I felt lost in 2012 when it came to setting financial goals. In 2010 and 2011 my husband and I met monthly to discuss our finances. Then in 2012 we just stopped, for no real reason other than laziness. One of our 2013 goals is to reestablish our monthly financial meetings where we discuss our finances and monetary goals. Our January 2013 meeting is scheduled to happen soon.
My husband and I come from working class families. When I was in Kindergarten our Christmas presents were all from an organization (I think it was the Salvation Army) that adopted us and filled our Christmas wish list. My family claimed bankruptcy three times in my life between my birth and the time I was a sophomore in college. My husband’s family claimed bankruptcy once when he was in elementary school. We both come from family histories of free lunches and parents working hard for barely more than minimum wage. To say our families struggled is a very accurate description of our childhoods.
I like to save money and will forego fancy new cars, purses, shoes, and jeans. Having money in savings helps me sleep better at night. My husband is a computer science major and loves gadgets, but he also loves getting good deals on them. When we make an upgrade he pretty much always sells the old item on Craigslist.
In 2006 we read The Millionaire Next Door and it really changed how we thought about money. We realized that keeping up with the Joneses wasn’t really as awesome as it seemed and that living reasonably in the present and saving for our futures made much more financial sense than buying frivolous things. Since then we have paid off all of our debt. The Select Comfort bed that we got right after we were married, the van that we bought brand new, the credit card debt that lingered…..those things are all gone. We use cash to pay for most things. We are very good at squandering money away when we use our credit cards. We want to put money into savings and meeting monthly to discuss our finances are the best way to make sure that we are on the same financial page.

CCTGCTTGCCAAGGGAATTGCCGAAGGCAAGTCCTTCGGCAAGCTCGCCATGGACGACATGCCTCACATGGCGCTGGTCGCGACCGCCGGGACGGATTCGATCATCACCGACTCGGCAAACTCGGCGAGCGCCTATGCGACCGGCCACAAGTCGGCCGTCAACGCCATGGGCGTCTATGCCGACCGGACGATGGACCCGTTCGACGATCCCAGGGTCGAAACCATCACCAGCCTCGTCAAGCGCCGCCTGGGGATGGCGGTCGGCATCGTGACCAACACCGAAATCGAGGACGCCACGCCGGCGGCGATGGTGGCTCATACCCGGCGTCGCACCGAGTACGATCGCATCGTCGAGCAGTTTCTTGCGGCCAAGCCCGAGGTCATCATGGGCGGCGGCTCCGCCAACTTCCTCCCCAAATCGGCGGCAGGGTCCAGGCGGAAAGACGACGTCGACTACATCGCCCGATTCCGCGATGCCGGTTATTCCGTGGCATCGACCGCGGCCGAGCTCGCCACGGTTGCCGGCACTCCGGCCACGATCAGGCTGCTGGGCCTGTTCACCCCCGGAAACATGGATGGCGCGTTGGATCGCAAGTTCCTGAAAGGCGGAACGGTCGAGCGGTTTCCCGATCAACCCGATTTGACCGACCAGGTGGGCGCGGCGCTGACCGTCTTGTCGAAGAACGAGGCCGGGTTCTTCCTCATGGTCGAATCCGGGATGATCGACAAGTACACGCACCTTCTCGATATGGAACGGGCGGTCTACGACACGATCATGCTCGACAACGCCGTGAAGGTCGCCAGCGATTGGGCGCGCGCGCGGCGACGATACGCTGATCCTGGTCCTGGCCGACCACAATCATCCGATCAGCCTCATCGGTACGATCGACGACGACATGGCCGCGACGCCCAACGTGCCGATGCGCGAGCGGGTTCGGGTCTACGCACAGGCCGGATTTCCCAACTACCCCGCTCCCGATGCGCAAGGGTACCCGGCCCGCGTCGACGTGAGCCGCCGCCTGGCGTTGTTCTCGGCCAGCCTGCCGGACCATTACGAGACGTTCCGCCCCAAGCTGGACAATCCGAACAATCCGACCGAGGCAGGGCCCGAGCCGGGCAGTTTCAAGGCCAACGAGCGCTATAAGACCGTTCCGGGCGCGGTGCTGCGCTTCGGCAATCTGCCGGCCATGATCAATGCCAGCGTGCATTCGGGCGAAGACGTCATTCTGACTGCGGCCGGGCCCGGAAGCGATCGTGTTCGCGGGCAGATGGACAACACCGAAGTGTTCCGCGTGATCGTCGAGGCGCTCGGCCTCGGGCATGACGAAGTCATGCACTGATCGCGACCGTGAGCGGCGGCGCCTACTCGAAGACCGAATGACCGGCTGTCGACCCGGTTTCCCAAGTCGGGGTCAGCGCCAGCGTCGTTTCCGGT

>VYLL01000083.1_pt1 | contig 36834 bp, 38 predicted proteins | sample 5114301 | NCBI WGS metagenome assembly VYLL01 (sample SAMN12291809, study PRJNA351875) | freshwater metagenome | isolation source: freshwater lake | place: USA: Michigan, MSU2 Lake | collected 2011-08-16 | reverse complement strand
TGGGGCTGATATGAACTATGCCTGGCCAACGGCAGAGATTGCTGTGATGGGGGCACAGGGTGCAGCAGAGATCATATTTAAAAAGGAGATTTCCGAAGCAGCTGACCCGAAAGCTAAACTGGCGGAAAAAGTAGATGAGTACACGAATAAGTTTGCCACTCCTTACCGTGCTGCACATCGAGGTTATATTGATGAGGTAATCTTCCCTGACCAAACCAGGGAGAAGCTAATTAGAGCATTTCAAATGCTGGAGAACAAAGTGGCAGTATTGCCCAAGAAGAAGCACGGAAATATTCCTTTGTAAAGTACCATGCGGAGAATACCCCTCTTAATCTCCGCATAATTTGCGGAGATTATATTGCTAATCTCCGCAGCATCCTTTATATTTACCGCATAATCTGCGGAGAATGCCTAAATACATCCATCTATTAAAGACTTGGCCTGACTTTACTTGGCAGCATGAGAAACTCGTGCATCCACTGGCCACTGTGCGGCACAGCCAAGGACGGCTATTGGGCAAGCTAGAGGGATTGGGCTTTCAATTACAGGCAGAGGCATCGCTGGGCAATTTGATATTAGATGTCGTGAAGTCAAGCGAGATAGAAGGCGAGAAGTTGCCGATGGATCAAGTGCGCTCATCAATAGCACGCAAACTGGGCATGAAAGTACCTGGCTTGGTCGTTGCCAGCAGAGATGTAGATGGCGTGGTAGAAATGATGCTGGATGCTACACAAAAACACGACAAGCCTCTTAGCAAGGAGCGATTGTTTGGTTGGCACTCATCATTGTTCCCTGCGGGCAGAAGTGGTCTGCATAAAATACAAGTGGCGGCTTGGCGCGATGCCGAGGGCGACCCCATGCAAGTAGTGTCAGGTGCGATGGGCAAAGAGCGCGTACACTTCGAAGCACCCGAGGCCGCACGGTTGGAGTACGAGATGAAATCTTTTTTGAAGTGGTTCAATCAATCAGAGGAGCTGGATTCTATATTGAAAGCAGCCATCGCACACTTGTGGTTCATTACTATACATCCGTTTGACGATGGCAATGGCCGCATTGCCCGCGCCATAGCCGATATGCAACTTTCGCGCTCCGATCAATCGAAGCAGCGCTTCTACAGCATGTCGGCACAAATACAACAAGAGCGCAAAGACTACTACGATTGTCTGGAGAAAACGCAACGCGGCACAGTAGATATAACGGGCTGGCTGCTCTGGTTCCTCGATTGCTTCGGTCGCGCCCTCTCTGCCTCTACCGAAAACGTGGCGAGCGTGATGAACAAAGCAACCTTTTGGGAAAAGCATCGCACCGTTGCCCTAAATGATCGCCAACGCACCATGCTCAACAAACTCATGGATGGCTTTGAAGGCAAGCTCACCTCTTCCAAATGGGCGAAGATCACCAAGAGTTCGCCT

The Good News
- We pay our bills in full and on time each month.
- We own both of our cars. One is a 2006 and the other is a 2001.
- We are young and healthy.
- Our emergency fund is fully funded.
- We have money in savings.
The Bad News
- We spent more than we earned a few times in 2012. Eek!
- There is no retirement set up for me. My husband maxes out his work contributions at work, but there is nothing in my name.
- My husband will be commuting to work this year. His car has 110,000 miles on it. A replacement car could be in the works.
Our January Monthly Financial Meeting Goals
- Discuss our current account balances – everything from savings accounts to student loans.
- Review 2012 data in Mint.
- Ensure that all our automatic bill pays have transfered from our old bank account to the brand new bank account.
- Discuss Budget Areas: Cash budget, entertainment, eating out, clothing, pets. Set limits for these categories. Add any categories we may have forgotten about.
- Determine which credit card to use for non-cash purchases (see budget areas above)
- Set up a monthly direct deposit to go directly to savings
- Talk about a retirement option for me. Add to February’s Financial Meeting Call to Action.
- Talk about college funds for the girls. Add to February’s Financial Meeting Call to Action.
- Talk about updating our will (it was done so long ago that Little Sister was listed as baby since she was still in my belly at the time). Add to February’s Financial Meeting Call to Action.
Let’s Talk: Do you have a financial meeting with your significant other? How often do you talk about your finances?
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